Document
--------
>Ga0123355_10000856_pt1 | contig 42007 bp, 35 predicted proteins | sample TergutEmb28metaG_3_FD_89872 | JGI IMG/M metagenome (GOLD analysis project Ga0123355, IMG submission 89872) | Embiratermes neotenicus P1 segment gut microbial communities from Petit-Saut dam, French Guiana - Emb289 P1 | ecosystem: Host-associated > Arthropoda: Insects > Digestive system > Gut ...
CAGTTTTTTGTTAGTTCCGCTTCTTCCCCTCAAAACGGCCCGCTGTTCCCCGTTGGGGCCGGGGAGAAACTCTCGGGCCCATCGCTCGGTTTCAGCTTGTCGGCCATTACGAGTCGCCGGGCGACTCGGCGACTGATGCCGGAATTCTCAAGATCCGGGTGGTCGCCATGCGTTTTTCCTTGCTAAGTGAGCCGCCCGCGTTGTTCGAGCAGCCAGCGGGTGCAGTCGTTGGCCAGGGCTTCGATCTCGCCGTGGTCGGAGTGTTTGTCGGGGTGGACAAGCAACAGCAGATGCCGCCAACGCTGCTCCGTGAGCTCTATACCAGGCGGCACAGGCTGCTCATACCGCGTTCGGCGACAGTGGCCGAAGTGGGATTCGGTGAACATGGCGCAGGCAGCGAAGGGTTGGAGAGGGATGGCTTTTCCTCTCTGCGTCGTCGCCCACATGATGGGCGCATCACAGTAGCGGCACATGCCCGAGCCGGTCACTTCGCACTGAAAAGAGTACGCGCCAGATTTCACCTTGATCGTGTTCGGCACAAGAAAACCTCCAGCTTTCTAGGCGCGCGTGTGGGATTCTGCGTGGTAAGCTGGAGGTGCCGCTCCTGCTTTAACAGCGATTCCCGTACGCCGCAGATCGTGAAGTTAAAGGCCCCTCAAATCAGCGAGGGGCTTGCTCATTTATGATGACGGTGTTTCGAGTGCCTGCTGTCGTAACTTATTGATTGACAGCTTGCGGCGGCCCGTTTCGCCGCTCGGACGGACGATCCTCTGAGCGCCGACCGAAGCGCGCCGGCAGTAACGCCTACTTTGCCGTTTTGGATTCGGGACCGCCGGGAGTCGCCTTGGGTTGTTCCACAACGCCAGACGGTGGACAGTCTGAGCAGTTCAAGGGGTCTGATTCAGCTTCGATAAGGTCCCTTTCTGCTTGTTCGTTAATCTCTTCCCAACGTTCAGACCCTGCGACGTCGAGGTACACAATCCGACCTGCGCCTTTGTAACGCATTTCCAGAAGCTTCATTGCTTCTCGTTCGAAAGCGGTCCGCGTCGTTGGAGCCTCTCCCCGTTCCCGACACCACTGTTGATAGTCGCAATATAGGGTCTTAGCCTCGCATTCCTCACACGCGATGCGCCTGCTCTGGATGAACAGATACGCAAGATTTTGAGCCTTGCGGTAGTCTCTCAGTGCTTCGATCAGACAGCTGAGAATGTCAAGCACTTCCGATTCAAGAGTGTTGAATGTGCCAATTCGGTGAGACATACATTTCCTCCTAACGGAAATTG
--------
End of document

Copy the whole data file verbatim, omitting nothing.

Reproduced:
>Ga0123355_10000856_pt1 | contig 42007 bp, 35 predicted proteins | sample TergutEmb28metaG_3_FD_89872 | JGI IMG/M metagenome (GOLD analysis project Ga0123355, IMG submission 89872) | Embiratermes neotenicus P1 segment gut microbial communities from Petit-Saut dam, French Guiana - Emb289 P1 | ecosystem: Host-associated > Arthropoda: Insects > Digestive system > Gut ...
CAGTTTTTTGTTAGTTCCGCTTCTTCCCCTCAAAACGGCCCGCTGTTCCCCGTTGGGGCCGGGGAGAAACTCTCGGGCCCATCGCTCGGTTTCAGCTTGTCGGCCATTACGAGTCGCCGGGCGACTCGGCGACTGATGCCGGAATTCTCAAGATCCGGGTGGTCGCCATGCGTTTTTCCTTGCTAAGTGAGCCGCCCGCGTTGTTCGAGCAGCCAGCGGGTGCAGTCGTTGGCCAGGGCTTCGATCTCGCCGTGGTCGGAGTGTTTGTCGGGGTGGACAAGCAACAGCAGATGCCGCCAACGCTGCTCCGTGAGCTCTATACCAGGCGGCACAGGCTGCTCATACCGCGTTCGGCGACAGTGGCCGAAGTGGGATTCGGTGAACATGGCGCAGGCAGCGAAGGGTTGGAGAGGGATGGCTTTTCCTCTCTGCGTCGTCGCCCACATGATGGGCGCATCACAGTAGCGGCACATGCCCGAGCCGGTCACTTCGCACTGAAAAGAGTACGCGCCAGATTTCACCTTGATCGTGTTCGGCACAAGAAAACCTCCAGCTTTCTAGGCGCGCGTGTGGGATTCTGCGTGGTAAGCTGGAGGTGCCGCTCCTGCTTTAACAGCGATTCCCGTACGCCGCAGATCGTGAAGTTAAAGGCCCCTCAAATCAGCGAGGGGCTTGCTCATTTATGATGACGGTGTTTCGAGTGCCTGCTGTCGTAACTTATTGATTGACAGCTTGCGGCGGCCCGTTTCGCCGCTCGGACGGACGATCCTCTGAGCGCCGACCGAAGCGCGCCGGCAGTAACGCCTACTTTGCCGTTTTGGATTCGGGACCGCCGGGAGTCGCCTTGGGTTGTTCCACAACGCCAGACGGTGGACAGTCTGAGCAGTTCAAGGGGTCTGATTCAGCTTCGATAAGGTCCCTTTCTGCTTGTTCGTTAATCTCTTCCCAACGTTCAGACCCTGCGACGTCGAGGTACACAATCCGACCTGCGCCTTTGTAACGCATTTCCAGAAGCTTCATTGCTTCTCGTTCGAAAGCGGTCCGCGTCGTTGGAGCCTCTCCCCGTTCCCGACACCACTGTTGATAGTCGCAATATAGGGTCTTAGCCTCGCATTCCTCACACGCGATGCGCCTGCTCTGGATGAACAGATACGCAAGATTTTGAGCCTTGCGGTAGTCTCTCAGTGCTTCGATCAGACAGCTGAGAATGTCAAGCACTTCCGATTCAAGAGTGTTGAATGTGCCAATTCGGTGAGACATACATTTCCTCCTAACGGAAATTG